Foreign Account Tax Compliance Act, also known as FATCA, guides foreign financial institutions through the steps they must take to ensure any of their clients who are US taxpayers declare all earnings or profits from offshore assets on their tax returns.
The Foreign Account Tax Compliance Act is a 388-page rule book issued by the US Treasury outlining exactly what foreign financial institutions must do to maintain their obligations under law.
The responsibility for reporting lies with the financial institution or adviser managing the asset rather than the individual. In theory, the US Treasury has to control fewer financial institutions than taxpayers – and the Treasury can exact penalties to make the institutions toe the line far easier.
However the burden also falls on individual US expats and the concern over what will happen to their taxes is increasing as the deadline approaches
“When taxpayers avoid paying what they owe, other Americans have to bear a disproportionate share of the tax burden. FATCA is an important part of the US government’s effort to address that issue, and these regulations implement FATCA in a way that is targeted and efficient . We believe these efforts will serve as a complement and catalyst to the ongoing global efforts to combat offshore tax evasion.” said Acting Assistant Secretary for Tax Policy Emily S. McMahon.
Who does FACTA affect?
FATCA is aimed at foreign financial institutions and US taxpayers with investments overseas.
A foreign financial institution (FFI) is any foreign bank, investment house, insurance company or other financial institution that holds cash, equities or other financial assets for US taxpayers or any organisation in which a US taxpayer may have a ‘substantial’ interest, like an offshore company or trust.
An FFI has to identify which clients are US citizens and then relay a detailed report about their earnings or gains to the Internal Revenue Service (IRS) every year.
What US taxpayers must do under FACTA
US taxpayers must file Form 8938 along with an annual tax return if they held assets worth $50,000 or more overseas after March 18, 2010. The taxpayer should list any offshore assets or income on the form and tax return.
Those failing to report foreign investments will suffer a $10,000 fine – which can increase up to $50,000 for a continuing offence.
The IRS will also top up any underpaid tax from failing to notify with a 40% surcharge.
What foreign financial institutions must do under FATCA
FFIs must report details of all accounts held directly or indirectly by US taxpayers.
To file this report, the FFI will have to sign up with the IRS by June 30, 2013 to:
Carry out identity checks on account holders
File an annual report on any accounts held by US taxpayers that includes:
- The name, address and taxpayer identification number (TIN) of each US account holder
- If the account holder is owned by a US entity, the name, address, and TIN of each substantial US owner of the entity
- The bank account number
- The end of year account balance or value in US dollars
- Gross receipts and withdrawals in the year
- The gross amount of dividends paid to the account
- The gross amount of interest paid to the account
- Other income paid or credited to the account
- Gross proceeds from the sale of property paid to the account
- The branch that maintains the account.
Collect a 30% withholding tax for the IRS on income coming from the US or the proceeds of any asset disposal generating US sourced income if the money goes to:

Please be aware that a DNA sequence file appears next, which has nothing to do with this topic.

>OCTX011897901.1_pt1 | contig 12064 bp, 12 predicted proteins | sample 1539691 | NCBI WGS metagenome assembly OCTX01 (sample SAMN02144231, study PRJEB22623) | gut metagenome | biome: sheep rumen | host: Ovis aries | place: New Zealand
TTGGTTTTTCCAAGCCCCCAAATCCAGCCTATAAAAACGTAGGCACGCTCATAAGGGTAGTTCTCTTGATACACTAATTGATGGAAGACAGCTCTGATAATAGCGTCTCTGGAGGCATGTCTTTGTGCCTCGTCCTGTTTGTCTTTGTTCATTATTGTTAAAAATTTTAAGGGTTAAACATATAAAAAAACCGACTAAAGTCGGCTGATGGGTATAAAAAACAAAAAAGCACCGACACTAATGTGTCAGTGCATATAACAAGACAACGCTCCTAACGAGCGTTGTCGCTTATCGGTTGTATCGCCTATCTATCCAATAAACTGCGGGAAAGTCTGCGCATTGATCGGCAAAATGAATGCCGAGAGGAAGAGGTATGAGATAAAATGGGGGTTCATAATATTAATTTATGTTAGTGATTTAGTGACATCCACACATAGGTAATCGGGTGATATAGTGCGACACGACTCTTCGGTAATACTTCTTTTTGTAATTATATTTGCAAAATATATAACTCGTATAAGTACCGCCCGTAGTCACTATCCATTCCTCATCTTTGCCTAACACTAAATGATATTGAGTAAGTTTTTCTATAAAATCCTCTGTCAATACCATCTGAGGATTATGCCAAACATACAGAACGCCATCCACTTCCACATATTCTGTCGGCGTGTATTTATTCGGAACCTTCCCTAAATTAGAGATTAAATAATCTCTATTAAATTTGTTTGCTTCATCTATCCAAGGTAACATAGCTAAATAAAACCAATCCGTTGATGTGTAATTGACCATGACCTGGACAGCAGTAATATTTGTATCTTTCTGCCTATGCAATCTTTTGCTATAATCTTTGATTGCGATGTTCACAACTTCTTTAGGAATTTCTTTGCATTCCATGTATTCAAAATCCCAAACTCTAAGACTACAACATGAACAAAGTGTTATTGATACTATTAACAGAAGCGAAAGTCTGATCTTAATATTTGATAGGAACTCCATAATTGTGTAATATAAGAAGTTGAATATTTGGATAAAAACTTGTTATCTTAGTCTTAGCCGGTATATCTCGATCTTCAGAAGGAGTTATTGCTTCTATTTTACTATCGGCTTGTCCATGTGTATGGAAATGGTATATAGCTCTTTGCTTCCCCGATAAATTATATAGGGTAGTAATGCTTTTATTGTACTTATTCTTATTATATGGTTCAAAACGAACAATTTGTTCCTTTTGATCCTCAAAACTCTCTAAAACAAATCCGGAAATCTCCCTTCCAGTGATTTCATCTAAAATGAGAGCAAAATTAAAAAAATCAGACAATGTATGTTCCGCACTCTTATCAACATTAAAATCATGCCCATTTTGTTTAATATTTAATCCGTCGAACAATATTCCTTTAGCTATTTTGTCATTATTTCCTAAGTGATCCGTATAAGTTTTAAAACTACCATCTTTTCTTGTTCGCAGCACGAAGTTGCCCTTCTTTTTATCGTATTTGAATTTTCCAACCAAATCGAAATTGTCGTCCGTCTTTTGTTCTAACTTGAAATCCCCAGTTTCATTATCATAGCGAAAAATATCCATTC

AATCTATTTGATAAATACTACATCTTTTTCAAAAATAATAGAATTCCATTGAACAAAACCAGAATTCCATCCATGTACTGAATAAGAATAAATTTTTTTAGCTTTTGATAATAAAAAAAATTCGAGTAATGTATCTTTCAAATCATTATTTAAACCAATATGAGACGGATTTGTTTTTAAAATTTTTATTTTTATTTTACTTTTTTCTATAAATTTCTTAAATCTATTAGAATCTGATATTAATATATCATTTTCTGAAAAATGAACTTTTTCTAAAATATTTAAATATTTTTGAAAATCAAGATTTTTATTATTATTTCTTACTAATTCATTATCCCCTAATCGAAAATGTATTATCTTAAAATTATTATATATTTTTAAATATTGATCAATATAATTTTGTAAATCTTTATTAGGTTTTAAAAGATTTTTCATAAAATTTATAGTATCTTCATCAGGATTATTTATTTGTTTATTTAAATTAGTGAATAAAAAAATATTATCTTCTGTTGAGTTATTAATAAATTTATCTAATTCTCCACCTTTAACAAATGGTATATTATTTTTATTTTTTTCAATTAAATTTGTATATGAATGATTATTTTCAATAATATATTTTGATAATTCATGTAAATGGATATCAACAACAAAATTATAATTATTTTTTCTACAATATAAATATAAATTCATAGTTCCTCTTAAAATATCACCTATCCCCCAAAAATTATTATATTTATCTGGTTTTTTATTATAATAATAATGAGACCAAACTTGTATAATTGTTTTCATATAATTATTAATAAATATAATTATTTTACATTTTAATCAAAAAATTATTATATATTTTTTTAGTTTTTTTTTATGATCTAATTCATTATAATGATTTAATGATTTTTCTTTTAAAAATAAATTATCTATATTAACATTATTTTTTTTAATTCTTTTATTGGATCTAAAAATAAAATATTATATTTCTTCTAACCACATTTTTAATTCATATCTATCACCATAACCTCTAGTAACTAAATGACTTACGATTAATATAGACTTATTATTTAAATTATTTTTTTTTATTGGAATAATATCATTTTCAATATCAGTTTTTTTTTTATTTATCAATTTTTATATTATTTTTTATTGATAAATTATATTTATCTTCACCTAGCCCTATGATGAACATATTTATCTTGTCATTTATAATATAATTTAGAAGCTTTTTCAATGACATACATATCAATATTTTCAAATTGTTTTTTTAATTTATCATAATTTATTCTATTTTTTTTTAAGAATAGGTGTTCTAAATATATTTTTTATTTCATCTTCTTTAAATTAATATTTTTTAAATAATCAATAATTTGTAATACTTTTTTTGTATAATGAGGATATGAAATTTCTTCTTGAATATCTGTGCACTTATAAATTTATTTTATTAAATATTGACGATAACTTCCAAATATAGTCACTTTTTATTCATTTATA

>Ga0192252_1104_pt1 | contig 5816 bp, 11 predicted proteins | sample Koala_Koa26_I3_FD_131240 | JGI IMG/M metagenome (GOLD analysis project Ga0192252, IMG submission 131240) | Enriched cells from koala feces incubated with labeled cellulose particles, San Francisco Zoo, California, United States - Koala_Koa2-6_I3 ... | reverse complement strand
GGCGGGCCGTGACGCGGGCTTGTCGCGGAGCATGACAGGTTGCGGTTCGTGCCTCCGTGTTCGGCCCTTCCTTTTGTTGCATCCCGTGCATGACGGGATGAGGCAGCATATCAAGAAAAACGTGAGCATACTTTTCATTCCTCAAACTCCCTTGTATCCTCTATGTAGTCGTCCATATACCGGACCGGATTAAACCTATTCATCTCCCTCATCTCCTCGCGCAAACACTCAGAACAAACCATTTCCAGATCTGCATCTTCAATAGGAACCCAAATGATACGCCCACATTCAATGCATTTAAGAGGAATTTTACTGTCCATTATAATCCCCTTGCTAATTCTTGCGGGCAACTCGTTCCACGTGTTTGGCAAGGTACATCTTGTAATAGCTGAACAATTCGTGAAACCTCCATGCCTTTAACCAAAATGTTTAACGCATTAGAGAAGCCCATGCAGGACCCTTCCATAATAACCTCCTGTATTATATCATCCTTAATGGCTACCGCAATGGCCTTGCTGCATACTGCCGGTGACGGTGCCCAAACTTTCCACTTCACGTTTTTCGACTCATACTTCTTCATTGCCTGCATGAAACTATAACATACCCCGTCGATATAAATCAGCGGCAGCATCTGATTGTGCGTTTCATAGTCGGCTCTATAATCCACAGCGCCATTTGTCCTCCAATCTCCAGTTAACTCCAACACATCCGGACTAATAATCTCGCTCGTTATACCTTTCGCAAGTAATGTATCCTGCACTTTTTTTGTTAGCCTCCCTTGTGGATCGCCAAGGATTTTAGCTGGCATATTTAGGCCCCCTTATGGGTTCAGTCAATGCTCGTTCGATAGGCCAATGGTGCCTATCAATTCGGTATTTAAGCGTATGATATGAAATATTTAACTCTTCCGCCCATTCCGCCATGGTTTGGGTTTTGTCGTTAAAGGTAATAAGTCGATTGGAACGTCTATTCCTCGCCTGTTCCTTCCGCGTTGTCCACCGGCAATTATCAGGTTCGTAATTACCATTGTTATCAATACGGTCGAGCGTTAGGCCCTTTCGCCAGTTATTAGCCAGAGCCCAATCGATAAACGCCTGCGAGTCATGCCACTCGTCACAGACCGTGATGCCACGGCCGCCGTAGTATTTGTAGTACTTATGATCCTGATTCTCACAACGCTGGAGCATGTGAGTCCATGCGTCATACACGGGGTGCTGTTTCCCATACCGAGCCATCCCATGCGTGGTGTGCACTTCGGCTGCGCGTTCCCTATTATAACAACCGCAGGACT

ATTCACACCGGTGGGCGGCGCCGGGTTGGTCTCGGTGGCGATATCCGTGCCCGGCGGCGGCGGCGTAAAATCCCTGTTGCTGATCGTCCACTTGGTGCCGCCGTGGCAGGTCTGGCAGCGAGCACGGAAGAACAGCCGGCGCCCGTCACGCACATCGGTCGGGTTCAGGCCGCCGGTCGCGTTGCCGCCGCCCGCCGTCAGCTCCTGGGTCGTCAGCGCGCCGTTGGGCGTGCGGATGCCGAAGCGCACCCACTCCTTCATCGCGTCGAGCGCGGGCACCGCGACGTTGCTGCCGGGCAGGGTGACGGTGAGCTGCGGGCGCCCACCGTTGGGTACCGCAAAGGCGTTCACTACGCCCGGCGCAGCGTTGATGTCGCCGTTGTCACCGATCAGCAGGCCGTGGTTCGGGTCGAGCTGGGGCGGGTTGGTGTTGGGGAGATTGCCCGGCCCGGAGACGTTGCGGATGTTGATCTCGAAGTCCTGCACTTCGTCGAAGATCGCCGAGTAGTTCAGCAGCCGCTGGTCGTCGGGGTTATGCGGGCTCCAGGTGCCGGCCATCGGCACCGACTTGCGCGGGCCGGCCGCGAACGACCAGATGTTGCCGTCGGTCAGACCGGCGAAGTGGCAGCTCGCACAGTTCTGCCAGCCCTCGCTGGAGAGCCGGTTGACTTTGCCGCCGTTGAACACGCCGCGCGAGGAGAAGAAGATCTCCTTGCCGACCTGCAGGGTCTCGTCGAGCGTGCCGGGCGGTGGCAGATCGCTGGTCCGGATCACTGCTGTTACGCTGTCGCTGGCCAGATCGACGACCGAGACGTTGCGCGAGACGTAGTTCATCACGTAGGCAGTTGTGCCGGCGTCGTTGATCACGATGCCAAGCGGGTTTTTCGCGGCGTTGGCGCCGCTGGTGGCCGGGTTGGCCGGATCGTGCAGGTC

- A FFI without an agreement with the IRS
- Account holders who fail prove they are not US taxpayers
- A foreign organisation that does not prove the owners are not US taxpayers
FFIs must start withholding tax from January 2014 – and any FFI that fails to make FATCA reports will face fines and possibly a ban on trading in the US.
Identifying US taxpayers
Under general ‘Know Your Customer’ and money laundering rules, most FFIs will already know whether an account holder is a US tax resident.
For accounts opened after July 1, 2013, the FFI will request a Form W-8 or other US government documentation, like a passport, to establish whether the account holder is a US taxpayer.
How will withholding tax work?
The withholding rules will be phased in over a number of years – starting with US sourced income payments, like rents, interest on savings or dividends, on January 1, 2014.
Next comes the gross proceeds from disposal of property that generates US-sourced interest or dividends from January 1, 2015.
From January 1, 2017, FFIs will have to report pass-through payments from other FFIs that have hit the accounts of US taxpayers.
What happens to FATCA information?
To ease the reporting burden for FFIs, the US and some other governments, like the UK, France, Spain, Germany, Japan and Italy, have agreed to share financial information about US citizens.
In effect, this sets up an international network that switches tax information between countries, with the US agreeing to reciprocate data from abroad by sending information from US financial institutions back through the network.
The end result is the IRS will receive masses of data about the offshore financial affairs of US taxpayers, while other countries will gain similar financial data about their taxpayers with holdings in the US.
Tax agencies in every country which joins the network will cross compare the information with tax returns and other government documents to make sure everyone is declaring and paying the correct amount of tax in each country.
Try the IRS FATCA information pages online www.irs.gov/businesses/corporations/article/0,,id=236667,00.html
This article reviews some of the basic information about FATCA and how this legislation will affect the finances of all US citizens.
There are steps that can be taken now to limit the downside to your financial situation.